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Council Will Consider Hearings On Iceland, Wright’s Garage

By Judith Scherr
Tuesday July 10, 2007

Tonight’s (Tuesday) City Council meeting will look at holding public hearings on landmarking Iceland, an ice skating rink at Milvia and Derby streets, and allowing a commercial development at College and Ashby avenues. 

The Iceland owner is appealing the Landmark Preservation Commission’s decision to designate the ice rink as a landmark, arguing that the building does not meet landmark criteria.  

The Elmwood Merchants and Elmwood Neighborhood associations are appealing the Zoning Adjustments Board’s support for the proposed commercial development, saying plans for a large bar-restaurant are out-of-scale with the small retail area. 

Also on the agenda for tonight’s meeting are modifications of the city’s laws regulating condominium conversion, hearings on city fee increases, using permeable pavement for city projects and more. The regular 7 p.m. meeting will be preceded by a closed-door session in which the council will be asked to confirm the city manager’s appointment of Acting Finance Director Robert Hicks to the permanent finance director position and to meeting with staff negotiating police and fire contracts. 

The public can comment before the executive session. 



The landmarks commission voted in April to designate the 1939 facility as a landmark, saying it is the oldest and largest ice skating rink in Northern California and pointing to its “representation of interesting aspects of the social and cultural history of Berkeley,” such as being larger than an Olympic-sized rink and having served as the site for the U.S. Figure Skating Championships in 1947, as well as being used by various skating clubs including the 76-year-old St. Moritz Club and the University Figure Skating Club.  

The designation specifies elements of the structure to be preserved, including the exterior wall surfaces and the two ticket offices.  

Oakland land-use attorney Rena Rickles, representing Richard Zamboni, president of East Bay Iceland Inc., wrote in the letter appealing the landmarks designation that the decision was made in order “to force a specific use inside a private building.” 

Rickles further wrote: “The landmarks designation process should not be lightly manipulated as it was here to serve other ends. On public policy and legal grounds the Notice of Decision designating Iceland as a Landmark should be vacated and overturned.”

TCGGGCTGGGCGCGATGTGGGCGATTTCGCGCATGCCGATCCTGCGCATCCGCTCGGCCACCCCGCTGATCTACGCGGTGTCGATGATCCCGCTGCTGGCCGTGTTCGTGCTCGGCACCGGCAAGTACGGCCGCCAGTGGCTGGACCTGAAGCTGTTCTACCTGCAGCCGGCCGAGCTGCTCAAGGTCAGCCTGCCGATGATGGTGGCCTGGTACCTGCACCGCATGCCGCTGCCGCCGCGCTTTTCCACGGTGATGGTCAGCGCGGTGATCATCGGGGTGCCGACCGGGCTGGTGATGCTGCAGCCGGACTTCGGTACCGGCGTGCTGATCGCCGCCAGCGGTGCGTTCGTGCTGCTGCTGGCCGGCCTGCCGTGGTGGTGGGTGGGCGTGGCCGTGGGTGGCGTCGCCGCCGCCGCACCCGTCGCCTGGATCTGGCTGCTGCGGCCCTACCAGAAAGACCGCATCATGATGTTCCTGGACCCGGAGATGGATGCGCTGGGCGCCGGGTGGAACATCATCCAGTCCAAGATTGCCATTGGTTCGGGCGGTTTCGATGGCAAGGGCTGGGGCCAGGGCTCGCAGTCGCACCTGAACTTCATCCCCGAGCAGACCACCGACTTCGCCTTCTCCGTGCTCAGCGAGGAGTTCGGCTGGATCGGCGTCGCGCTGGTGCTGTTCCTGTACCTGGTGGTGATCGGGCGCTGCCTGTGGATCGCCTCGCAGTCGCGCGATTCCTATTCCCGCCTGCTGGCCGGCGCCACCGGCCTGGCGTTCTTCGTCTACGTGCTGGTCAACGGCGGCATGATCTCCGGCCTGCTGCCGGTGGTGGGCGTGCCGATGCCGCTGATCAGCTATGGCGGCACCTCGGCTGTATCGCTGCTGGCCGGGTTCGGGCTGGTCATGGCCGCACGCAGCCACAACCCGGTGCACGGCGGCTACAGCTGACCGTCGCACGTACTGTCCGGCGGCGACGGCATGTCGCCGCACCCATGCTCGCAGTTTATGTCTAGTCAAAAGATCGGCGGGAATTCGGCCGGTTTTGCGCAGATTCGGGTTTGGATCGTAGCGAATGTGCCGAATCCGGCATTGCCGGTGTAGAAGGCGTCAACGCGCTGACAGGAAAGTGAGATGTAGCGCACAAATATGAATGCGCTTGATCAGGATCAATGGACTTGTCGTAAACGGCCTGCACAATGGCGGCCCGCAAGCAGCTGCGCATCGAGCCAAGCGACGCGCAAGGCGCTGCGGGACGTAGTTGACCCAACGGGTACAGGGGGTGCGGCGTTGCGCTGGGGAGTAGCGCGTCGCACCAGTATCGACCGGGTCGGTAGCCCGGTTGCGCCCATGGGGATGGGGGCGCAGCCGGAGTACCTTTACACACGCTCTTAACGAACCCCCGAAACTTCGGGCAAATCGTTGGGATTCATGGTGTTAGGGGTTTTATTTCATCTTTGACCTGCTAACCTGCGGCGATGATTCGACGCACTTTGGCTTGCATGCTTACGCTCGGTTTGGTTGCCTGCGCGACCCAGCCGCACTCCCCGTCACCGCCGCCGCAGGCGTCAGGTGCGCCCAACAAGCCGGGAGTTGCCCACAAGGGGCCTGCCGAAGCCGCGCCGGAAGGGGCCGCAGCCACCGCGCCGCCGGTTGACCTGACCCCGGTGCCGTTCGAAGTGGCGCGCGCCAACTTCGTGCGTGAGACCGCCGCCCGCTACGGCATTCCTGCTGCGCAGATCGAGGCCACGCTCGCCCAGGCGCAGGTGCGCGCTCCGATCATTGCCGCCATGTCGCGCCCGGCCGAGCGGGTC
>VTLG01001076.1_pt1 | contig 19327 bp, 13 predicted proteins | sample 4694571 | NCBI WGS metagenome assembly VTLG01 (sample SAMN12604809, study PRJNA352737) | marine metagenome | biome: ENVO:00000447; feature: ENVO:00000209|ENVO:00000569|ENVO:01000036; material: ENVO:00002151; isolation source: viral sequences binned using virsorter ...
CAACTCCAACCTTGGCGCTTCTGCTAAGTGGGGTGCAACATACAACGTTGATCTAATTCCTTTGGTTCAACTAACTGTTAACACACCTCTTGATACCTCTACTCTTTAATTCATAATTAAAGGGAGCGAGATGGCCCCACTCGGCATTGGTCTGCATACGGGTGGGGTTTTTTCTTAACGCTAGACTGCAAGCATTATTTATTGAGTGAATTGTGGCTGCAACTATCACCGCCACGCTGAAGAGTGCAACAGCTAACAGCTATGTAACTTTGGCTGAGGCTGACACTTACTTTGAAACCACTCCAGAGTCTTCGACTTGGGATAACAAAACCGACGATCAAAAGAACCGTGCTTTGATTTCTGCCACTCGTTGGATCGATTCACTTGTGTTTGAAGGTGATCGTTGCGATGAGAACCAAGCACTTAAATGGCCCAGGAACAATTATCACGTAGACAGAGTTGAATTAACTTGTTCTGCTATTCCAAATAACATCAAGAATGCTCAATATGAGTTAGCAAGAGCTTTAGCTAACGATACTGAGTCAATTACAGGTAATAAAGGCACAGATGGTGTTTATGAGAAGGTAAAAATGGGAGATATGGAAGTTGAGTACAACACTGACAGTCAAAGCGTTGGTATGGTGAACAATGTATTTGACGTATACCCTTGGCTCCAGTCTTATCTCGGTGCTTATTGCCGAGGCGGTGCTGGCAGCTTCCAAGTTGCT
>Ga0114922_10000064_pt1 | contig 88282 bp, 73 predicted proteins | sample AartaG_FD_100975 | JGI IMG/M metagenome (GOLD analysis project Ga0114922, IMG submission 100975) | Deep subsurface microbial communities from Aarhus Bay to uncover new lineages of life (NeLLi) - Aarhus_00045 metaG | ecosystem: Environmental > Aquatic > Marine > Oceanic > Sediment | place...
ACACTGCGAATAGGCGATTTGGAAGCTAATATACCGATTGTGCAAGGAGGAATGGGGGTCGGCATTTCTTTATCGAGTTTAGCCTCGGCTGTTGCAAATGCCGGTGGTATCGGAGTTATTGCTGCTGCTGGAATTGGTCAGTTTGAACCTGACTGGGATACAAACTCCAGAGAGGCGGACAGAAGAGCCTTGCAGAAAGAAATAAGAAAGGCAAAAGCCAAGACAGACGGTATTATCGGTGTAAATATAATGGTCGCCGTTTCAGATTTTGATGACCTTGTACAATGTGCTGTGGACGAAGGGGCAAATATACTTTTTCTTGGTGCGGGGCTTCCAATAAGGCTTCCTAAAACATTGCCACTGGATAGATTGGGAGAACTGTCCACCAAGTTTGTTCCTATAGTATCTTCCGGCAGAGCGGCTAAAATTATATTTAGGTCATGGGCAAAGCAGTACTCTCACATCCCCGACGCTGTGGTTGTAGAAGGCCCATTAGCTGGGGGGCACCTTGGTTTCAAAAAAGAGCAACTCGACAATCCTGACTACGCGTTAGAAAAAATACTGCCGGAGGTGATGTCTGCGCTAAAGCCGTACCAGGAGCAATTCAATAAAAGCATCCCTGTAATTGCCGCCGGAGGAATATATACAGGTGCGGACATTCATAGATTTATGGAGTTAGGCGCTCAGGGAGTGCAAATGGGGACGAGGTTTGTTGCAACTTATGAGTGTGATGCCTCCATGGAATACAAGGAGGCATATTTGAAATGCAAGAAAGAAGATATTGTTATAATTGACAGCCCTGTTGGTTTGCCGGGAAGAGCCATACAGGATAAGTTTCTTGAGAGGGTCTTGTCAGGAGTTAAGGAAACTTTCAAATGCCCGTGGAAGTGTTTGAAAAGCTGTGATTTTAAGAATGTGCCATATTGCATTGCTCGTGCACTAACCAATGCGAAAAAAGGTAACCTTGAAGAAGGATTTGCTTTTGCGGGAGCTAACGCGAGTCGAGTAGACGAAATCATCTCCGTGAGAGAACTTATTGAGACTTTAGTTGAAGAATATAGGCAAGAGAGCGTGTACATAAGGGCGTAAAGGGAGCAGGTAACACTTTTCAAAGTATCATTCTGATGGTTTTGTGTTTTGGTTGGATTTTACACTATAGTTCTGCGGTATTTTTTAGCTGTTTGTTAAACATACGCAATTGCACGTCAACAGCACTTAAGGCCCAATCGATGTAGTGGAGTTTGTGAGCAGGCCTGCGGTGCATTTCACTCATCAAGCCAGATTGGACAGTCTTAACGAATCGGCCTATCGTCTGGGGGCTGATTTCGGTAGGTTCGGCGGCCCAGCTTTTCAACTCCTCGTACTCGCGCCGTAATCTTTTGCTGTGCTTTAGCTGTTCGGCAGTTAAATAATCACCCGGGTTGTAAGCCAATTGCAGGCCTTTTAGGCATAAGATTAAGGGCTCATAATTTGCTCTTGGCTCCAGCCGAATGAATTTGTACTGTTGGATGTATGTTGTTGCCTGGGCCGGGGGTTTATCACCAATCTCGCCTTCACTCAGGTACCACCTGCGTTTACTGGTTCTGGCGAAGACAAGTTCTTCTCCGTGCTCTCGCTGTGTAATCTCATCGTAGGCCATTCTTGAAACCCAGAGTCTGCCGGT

Wright’s Garage 

Granting new use permits for a remodelled building at the corner of Ashby at College, popularly called “Wright’s Garage” after the business which was the previous tenant, is opposed by neighbors and merchants who say the project, especially a proposed restaurant-bar, will attract traffic to the area, which cannot be accommodated by currently available parking. 

The proposal, approved by the zoning board in March, is appearing on the council agenda for one month, giving proponents time to defend their project and opponents the opportunity to convince the council to hold a public hearing on the development. Advocates of the appeal hope a formal hearing will lead to the council to overturn the zoning board’s approvals or, alternatively, to send the project back to the zoning board for further consideration. 

The discussion around the project took a new twist after the June 26 council meeting. The developer’s attorney, Harry Pollack of Pollack & Davis, LLP, wrote City Attorney Manuela Albuquerque on June 29, asking her to prevent Councilmember Dona Spring from voting on the issue. 

Pollack quoted Spring saying at the June 26 meeting “with strong emotion in her voice” that “’this project stinks to high heaven.’” Given that she has strong feelings on the question, Pollack reasoned, she would not be able to keep an open mind and vote rationally on the project. 

He compared Spring’s comments to Councilmember Gordon Wozniak’s statements posted on a hills-based web site, Kitchen Democracy, giving his reasons for supporting the project and encouraging people to weigh in on the web site with their support. Because of those statements, Wozniak has been advised by the city attorney’s office to recuse himself from council discussions on the question and from the vote.